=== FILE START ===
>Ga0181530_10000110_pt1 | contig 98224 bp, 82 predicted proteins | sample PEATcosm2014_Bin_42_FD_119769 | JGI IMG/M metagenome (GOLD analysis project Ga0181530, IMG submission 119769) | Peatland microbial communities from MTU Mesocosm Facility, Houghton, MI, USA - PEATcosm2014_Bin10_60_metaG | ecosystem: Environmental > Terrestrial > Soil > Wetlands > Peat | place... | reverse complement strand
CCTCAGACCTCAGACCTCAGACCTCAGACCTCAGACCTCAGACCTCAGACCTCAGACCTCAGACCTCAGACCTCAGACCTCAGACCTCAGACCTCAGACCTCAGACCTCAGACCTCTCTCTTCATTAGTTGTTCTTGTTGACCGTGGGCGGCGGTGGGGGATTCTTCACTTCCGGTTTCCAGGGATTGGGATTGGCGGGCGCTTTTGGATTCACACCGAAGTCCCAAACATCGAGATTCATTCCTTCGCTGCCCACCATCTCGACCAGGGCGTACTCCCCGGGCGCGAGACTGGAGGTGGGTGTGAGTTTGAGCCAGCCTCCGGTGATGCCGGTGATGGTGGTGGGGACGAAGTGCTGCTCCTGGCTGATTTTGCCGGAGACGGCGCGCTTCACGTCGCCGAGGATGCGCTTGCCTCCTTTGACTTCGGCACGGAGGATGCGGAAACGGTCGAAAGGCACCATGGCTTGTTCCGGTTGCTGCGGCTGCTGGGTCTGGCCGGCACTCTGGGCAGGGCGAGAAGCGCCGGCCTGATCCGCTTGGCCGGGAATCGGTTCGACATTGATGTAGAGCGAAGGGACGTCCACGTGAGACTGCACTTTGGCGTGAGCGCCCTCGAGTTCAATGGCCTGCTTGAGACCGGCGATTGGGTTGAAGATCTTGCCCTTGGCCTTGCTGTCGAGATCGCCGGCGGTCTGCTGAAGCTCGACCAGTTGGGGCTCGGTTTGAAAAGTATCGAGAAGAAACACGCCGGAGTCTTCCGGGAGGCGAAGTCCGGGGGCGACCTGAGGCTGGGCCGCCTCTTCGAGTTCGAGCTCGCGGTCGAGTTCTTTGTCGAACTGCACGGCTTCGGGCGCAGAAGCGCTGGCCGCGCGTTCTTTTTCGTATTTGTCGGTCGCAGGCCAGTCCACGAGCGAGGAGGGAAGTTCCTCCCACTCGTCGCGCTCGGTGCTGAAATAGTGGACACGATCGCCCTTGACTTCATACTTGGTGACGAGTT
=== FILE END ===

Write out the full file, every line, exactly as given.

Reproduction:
>Ga0181530_10000110_pt1 | contig 98224 bp, 82 predicted proteins | sample PEATcosm2014_Bin_42_FD_119769 | JGI IMG/M metagenome (GOLD analysis project Ga0181530, IMG submission 119769) | Peatland microbial communities from MTU Mesocosm Facility, Houghton, MI, USA - PEATcosm2014_Bin10_60_metaG | ecosystem: Environmental > Terrestrial > Soil > Wetlands > Peat | place... | reverse complement strand
CCTCAGACCTCAGACCTCAGACCTCAGACCTCAGACCTCAGACCTCAGACCTCAGACCTCAGACCTCAGACCTCAGACCTCAGACCTCAGACCTCAGACCTCAGACCTCAGACCTCTCTCTTCATTAGTTGTTCTTGTTGACCGTGGGCGGCGGTGGGGGATTCTTCACTTCCGGTTTCCAGGGATTGGGATTGGCGGGCGCTTTTGGATTCACACCGAAGTCCCAAACATCGAGATTCATTCCTTCGCTGCCCACCATCTCGACCAGGGCGTACTCCCCGGGCGCGAGACTGGAGGTGGGTGTGAGTTTGAGCCAGCCTCCGGTGATGCCGGTGATGGTGGTGGGGACGAAGTGCTGCTCCTGGCTGATTTTGCCGGAGACGGCGCGCTTCACGTCGCCGAGGATGCGCTTGCCTCCTTTGACTTCGGCACGGAGGATGCGGAAACGGTCGAAAGGCACCATGGCTTGTTCCGGTTGCTGCGGCTGCTGGGTCTGGCCGGCACTCTGGGCAGGGCGAGAAGCGCCGGCCTGATCCGCTTGGCCGGGAATCGGTTCGACATTGATGTAGAGCGAAGGGACGTCCACGTGAGACTGCACTTTGGCGTGAGCGCCCTCGAGTTCAATGGCCTGCTTGAGACCGGCGATTGGGTTGAAGATCTTGCCCTTGGCCTTGCTGTCGAGATCGCCGGCGGTCTGCTGAAGCTCGACCAGTTGGGGCTCGGTTTGAAAAGTATCGAGAAGAAACACGCCGGAGTCTTCCGGGAGGCGAAGTCCGGGGGCGACCTGAGGCTGGGCCGCCTCTTCGAGTTCGAGCTCGCGGTCGAGTTCTTTGTCGAACTGCACGGCTTCGGGCGCAGAAGCGCTGGCCGCGCGTTCTTTTTCGTATTTGTCGGTCGCAGGCCAGTCCACGAGCGAGGAGGGAAGTTCCTCCCACTCGTCGCGCTCGGTGCTGAAATAGTGGACACGATCGCCCTTGACTTCATACTTGGTGACGAGTT